‘Let’s Take a Selfie’
You’ve either seen it happen, been tempted to take one or have taken one or a number of them. It’s just something you can’t avoid – ‘Selfies’ love them or hate them they are here to stay and in November 2013, this was made official when the Oxford English Dictionary announced that the word ‘selfie’ was the ‘word of the year!’
NOUN (plural selfies) – informal
A photograph that one has taken of oneself, typically one taken with a smartphone or webcam and uploaded to a social media website.
It’s simple, let’s show you how…
Start off in any angle, usually the angle that is most flattering to you and make sure the lighting is just right (adjust yourself if need be). Select the right pose ‘duck face,’ ‘raised eyebrow face’ or generally a pose of your preference, make sure your chin is down, as you don’t want a nostril shot and then…SNAP!
Add a filter (if need be) and then one click and it’s uploaded on your Facebook, Twitter, Instagram or any other social network. Now just sit back and watch the likes, retweets, share and comments fill your page as you feel calm, reassurance, love, comfort? Whatever it is for you, it sure is addictive and growing in popularity.
Whether you are a pop star like Justin Bieber taking topless pictures for his millions of adolescent female fans, a reality star like Kim Kardashian showcasing her luxurious lifestyle or a movie star like Deepika Padukone, celebrities are snapping away.
Even the political classes have started. One of the most famous selfies from 2013 was taken of U.S. President Barack Obama and British Prime Minister David Cameron by Denmark’s Prime Minister Helle Thorning Schmidt at Nelson Mandela‘s memorial (pictured below). Even the social media shy, Prime Ministerial candidate Narendra Modi took to his Twitter page to show that he had inked his vote. Modi may very well get in trouble with the electoral commission as any canvassing during an election day is strictly forbidden but hype around taking a selfie is clearly evident.
The trend has even reached outer space as Japanese astronaut Aki Hoshide took what might be the greatest selfie of all time at the International Space Station. The resulting image encompassed the sun, the Earth, two portions of a robotic.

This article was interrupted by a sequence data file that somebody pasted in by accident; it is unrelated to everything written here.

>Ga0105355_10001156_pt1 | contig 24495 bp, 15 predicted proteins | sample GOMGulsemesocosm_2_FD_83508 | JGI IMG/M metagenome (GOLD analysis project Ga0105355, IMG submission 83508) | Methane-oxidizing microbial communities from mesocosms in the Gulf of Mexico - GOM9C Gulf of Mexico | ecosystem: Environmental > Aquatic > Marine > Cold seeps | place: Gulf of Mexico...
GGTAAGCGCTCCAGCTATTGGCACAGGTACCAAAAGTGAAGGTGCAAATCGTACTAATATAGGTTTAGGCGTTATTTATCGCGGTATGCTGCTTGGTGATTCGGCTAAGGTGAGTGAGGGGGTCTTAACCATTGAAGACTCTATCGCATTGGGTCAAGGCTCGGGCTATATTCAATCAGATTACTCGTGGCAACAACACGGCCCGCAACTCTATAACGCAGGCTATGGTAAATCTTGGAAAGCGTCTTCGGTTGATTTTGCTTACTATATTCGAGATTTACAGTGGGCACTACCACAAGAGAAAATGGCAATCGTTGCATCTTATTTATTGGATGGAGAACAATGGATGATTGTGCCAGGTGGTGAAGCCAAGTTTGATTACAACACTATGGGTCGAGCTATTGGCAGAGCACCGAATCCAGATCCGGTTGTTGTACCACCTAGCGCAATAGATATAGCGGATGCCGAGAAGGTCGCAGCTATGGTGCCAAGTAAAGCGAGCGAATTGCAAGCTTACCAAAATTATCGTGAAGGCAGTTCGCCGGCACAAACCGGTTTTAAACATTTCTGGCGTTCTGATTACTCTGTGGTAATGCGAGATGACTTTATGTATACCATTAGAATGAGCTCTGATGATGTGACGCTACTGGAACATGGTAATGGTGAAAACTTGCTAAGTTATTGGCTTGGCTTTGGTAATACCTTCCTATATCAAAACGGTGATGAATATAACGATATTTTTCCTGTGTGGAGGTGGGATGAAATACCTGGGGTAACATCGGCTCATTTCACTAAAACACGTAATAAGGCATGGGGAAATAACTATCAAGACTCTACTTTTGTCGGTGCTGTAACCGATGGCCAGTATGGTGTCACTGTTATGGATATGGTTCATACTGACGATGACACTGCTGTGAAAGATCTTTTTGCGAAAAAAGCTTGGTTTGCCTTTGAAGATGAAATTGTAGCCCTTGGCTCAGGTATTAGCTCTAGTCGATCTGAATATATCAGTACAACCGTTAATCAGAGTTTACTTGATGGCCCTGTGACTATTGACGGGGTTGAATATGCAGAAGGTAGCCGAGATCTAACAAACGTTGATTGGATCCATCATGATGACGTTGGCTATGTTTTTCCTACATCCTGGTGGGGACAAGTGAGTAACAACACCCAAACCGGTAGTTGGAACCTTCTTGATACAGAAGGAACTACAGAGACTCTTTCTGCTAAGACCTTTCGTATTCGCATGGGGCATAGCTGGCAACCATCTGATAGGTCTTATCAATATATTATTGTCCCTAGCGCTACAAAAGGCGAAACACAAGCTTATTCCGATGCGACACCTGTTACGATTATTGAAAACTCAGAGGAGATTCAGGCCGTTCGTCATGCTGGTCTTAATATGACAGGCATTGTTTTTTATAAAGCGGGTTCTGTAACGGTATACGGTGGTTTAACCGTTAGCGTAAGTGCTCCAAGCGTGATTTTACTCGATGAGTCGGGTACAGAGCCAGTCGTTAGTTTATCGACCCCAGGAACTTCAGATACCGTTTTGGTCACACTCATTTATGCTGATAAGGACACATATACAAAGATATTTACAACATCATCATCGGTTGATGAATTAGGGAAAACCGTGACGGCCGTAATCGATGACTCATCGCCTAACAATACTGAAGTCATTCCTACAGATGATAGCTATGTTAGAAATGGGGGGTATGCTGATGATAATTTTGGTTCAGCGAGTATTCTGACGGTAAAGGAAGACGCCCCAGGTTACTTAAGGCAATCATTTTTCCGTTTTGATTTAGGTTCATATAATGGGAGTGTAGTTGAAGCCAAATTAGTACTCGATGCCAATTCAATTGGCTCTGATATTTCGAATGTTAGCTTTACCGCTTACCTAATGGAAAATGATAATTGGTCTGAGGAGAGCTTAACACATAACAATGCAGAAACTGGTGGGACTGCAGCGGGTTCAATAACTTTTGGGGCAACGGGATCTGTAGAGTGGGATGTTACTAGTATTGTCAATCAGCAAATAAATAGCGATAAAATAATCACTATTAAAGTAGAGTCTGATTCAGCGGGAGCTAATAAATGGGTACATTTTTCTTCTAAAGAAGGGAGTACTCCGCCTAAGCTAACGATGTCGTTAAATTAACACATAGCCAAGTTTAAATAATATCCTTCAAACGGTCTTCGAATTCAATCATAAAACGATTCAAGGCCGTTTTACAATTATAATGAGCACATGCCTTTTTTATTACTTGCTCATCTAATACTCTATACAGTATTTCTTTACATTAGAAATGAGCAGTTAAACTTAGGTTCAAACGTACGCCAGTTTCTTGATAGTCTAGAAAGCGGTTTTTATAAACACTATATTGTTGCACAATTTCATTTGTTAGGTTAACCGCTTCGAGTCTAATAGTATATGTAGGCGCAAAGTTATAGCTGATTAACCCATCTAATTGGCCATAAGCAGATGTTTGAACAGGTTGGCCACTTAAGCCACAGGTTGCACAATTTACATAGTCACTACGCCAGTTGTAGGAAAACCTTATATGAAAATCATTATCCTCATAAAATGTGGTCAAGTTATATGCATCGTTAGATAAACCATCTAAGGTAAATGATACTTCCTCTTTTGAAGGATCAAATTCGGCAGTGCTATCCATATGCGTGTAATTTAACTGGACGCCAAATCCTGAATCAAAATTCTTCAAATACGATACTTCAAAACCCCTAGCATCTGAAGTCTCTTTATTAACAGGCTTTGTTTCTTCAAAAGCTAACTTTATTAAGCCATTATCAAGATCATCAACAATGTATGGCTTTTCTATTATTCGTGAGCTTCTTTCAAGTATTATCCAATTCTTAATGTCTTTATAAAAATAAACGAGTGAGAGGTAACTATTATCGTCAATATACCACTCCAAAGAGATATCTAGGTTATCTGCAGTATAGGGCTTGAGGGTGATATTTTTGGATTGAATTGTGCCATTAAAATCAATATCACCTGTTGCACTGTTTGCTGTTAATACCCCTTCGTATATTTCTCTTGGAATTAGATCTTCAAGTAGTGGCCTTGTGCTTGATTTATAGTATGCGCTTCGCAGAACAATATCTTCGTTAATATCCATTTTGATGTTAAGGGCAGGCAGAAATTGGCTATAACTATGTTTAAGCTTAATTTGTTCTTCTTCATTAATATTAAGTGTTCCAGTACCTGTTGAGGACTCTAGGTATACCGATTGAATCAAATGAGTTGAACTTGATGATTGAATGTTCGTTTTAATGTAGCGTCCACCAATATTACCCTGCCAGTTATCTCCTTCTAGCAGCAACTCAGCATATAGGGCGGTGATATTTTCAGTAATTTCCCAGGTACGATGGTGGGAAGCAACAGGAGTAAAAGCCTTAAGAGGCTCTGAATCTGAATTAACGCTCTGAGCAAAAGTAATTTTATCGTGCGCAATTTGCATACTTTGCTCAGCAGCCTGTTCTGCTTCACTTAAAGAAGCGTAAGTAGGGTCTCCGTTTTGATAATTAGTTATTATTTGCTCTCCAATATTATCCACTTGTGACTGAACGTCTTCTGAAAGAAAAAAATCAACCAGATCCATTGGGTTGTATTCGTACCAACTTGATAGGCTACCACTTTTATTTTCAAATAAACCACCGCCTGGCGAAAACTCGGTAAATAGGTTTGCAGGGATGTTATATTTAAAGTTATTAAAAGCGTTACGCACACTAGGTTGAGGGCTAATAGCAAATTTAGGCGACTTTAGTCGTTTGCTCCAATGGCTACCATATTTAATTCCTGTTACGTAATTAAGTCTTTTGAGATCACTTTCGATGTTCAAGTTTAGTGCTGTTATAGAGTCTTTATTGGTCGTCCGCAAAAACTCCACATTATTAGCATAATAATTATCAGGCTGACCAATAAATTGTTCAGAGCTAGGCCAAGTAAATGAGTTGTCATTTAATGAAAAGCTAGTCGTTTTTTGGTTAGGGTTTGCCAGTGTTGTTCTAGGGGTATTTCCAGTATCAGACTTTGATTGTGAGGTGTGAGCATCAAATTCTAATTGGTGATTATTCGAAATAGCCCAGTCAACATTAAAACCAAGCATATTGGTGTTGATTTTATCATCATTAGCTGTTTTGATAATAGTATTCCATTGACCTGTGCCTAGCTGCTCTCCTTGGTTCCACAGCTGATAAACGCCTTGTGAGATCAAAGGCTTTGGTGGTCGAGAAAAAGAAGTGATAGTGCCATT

Source: Aki Hoshide Tumblr
Gone have those days when you needed to run to a pharmacist to get your photos printed as the digital camera has led to experimentation, as we can now delete and recapture hundreds of photos every day. The selfie has revolutionised the way we gather autobiographical information about ourselves, as we are able to continuously rewrite ourselves and present the image we want to show the world but the jury is still out whether it’s about capturing key moments of your life or if it has become the ultimate symbol of the narcissist age?
A selfie can, in some respects, be a more authentic representation of beauty than other media images. For celebrities it has enabled them to communicate directly with their fans and build a loyal following as people can peak through the windows of their idols and gain a glimpse into the lives of the wealthy and elite.
One of the possible side-effects has been explained by the American writer, John Paul Titlow who describes selfie-sharing as “a high school popularity contest on digital steroids” and the notion that we care more than ever before about how we appear and, as a consequence, social acceptance comes only when the outside world accepts the way we look, rather than endorsing the work we do or the way we behave off-camera. Also the growing number of younger women posing selfies in a state of undress is also reaching a very worrying level.
In any respect the selfie comes from the notion of ‘control’ that we as the capturer can take a picture in the way we want rather than rely on someone else to capture you the way you want to be.
But as the Guardian, summarises perfectly, ‘the notion of control is disingenuous: once a selfie is posted online, it is out there for public delectation.’ You may have control over how you manipulate your own images but once it’s online, you can never have control of how other people see you.
As team we look forward to seeing how the selfie story unfolds.